Go
New
Find
Notify
Tools
Reply
  
Japanese prefectures Login/Join
 
Member
posted
Why are government units in Japan named prefectures, and not counties or provinces?
 
Posts: 1242 | Location: San FranciscoReply With QuoteReport This Post
Member
Picture of jerry thomas
posted Hide Post
 
Posts: 6708 | Location: Kehena Beach, Hawaii, U.S.A.Reply With QuoteReport This Post
Member
posted Hide Post
Let me be more specific. Why is the Japanese word translated as 'prefect' and not 'sheriff' or 'administrator' or 'governor'? I can understand why France has prefects, but why does Japan, with no historical connection to the Roman Empire, have prefects? Who decided to translate this word to 'prefect' and when did they do it?
 
Posts: 1242 | Location: San FranciscoReply With QuoteReport This Post
Member
Picture of Kalleh
posted Hide Post
That is a very interesting question, neveu. It just so happens that there is a Japanese man at my conference who seems to be very knowledgeable about both our cultures. I will ask him if he knows or if he at least knows where I can find out.
 
Posts: 24523 | Location: Chicago, USAReply With QuoteReport This Post
Member
Picture of jheem
posted Hide Post
Why is the Japanese word translated as 'prefect' and not 'sheriff' or 'administrator' or 'governor'?

The Japanese word is KEN, Unicode glyph 0x770C, only has the translation prefecture or district in of Kenkyusha's. It seems in keeping with other Latinate translations, e.g., Imperial Diet for parliament. I couldn't find the corrsponding character in my Chinese dictionary, but it is pronounced xiàn.
 
Posts: 1218 | Location: CaliforniaReply With QuoteReport This Post
Member
posted Hide Post
I looked up Diet and from the MW dictionary definition it sounds like it was Holy Roman Empire term rather than a classical Roman term. Is that correct?

Did the imperial terms for Japanese entities (Emperor as opposed to King, Diet as opposed to legislature or parliament, prefecture as opposed to province) come into use after Japan actually began expanding into Asia in the 20th century, or were they used when the Empire of Japan consisted of nothing but Japan?
 
Posts: 1242 | Location: San FranciscoReply With QuoteReport This Post
Member
Picture of jheem
posted Hide Post
Well, the Diet came into existence recently, but the term translated as emperor was used a long time ago. It's a question of who first translated these terms into English, I suppose. Though diet was a HRI thing, the word comes from (Medieval) Latin.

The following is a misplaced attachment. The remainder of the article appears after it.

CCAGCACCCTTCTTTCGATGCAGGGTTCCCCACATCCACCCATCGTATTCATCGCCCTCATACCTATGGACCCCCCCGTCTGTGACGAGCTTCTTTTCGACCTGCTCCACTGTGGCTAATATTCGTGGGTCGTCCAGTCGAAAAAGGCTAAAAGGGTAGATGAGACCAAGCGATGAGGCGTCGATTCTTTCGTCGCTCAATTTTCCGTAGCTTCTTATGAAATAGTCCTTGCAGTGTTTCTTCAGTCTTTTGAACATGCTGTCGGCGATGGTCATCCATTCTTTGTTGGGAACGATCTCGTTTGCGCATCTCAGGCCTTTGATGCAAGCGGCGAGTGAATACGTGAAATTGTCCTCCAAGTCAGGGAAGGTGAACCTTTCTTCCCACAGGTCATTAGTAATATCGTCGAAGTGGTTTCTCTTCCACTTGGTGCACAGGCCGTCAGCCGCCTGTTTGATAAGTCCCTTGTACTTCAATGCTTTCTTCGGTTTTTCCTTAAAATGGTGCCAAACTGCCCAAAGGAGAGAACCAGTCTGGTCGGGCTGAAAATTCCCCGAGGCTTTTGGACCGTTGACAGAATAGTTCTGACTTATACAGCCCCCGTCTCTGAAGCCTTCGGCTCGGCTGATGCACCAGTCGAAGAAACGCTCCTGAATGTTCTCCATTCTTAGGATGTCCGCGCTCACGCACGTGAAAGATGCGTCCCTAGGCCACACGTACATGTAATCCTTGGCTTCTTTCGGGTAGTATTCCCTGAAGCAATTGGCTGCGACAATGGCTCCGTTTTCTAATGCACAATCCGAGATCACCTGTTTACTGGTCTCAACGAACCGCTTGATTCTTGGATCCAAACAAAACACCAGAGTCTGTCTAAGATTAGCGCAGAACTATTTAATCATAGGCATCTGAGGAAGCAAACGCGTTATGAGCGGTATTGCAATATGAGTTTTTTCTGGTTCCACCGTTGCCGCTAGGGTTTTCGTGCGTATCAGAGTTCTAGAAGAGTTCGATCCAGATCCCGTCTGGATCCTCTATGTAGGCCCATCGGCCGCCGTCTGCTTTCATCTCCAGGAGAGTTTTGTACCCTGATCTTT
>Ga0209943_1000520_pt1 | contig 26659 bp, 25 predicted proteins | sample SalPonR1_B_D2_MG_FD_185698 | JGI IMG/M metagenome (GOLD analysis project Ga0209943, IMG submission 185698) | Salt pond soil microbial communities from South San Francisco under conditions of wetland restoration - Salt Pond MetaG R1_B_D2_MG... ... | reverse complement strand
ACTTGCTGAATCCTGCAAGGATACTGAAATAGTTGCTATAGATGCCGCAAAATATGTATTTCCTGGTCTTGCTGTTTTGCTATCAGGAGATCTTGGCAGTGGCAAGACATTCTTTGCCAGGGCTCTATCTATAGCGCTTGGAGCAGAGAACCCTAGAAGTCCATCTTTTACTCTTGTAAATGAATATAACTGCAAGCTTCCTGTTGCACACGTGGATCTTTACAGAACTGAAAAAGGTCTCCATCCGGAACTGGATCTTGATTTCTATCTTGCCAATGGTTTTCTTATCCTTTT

This message has been edited. Last edited by: jheem,
 
Posts: 1218 | Location: CaliforniaReply With QuoteReport This Post
Member
posted Hide Post
Is the Japanese character for Emperor the same as the Chinese character for Emperor?
 
Posts: 1242 | Location: San FranciscoReply With QuoteReport This Post
Member
Picture of jheem
posted Hide Post
Is the Japanese character for Emperor the same as the Chinese character for Emperor?

Yes, the two kanji for emperor, tenno, are the same same the two Chinese characters pronounced tianhuáng, which is the Chinese word for the Emperor of Japan. Both mean literally 'heavenly monarch'. The usual Chinese word for emperor is huángdì, literally 'monarch emperor'. The two characters are Unicode are 0x5929 and 0x7687.
 
Posts: 1218 | Location: CaliforniaReply With QuoteReport This Post
Member
posted Hide Post
I've spent a fair amount of time lost in Tokyo. My shame at that waste is lessened by the difficulties which even experienced taxi drivers have in navigating.

Below the prefecture level, I believe, comes: Ward, then District, then Chome. "Chome" is a small collection of blocks.

Within blocks, the confusion is compounded by the numbering of buildings. Not by position or distance, but rather by date of erection. So one must be both orienteer and urban archaeologist.

Addresses thus are more like detailed driving instructions than Cartesian coordinates.

(Reminiscent of London, with address cum directions like "Haunch of Venison Yard behind New Bond, over by Mayfair...")


RJA
 
Posts: 488 | Location: Westport CTReply With QuoteReport This Post
  Powered by Social Strata  
 


Copyright © 2002-12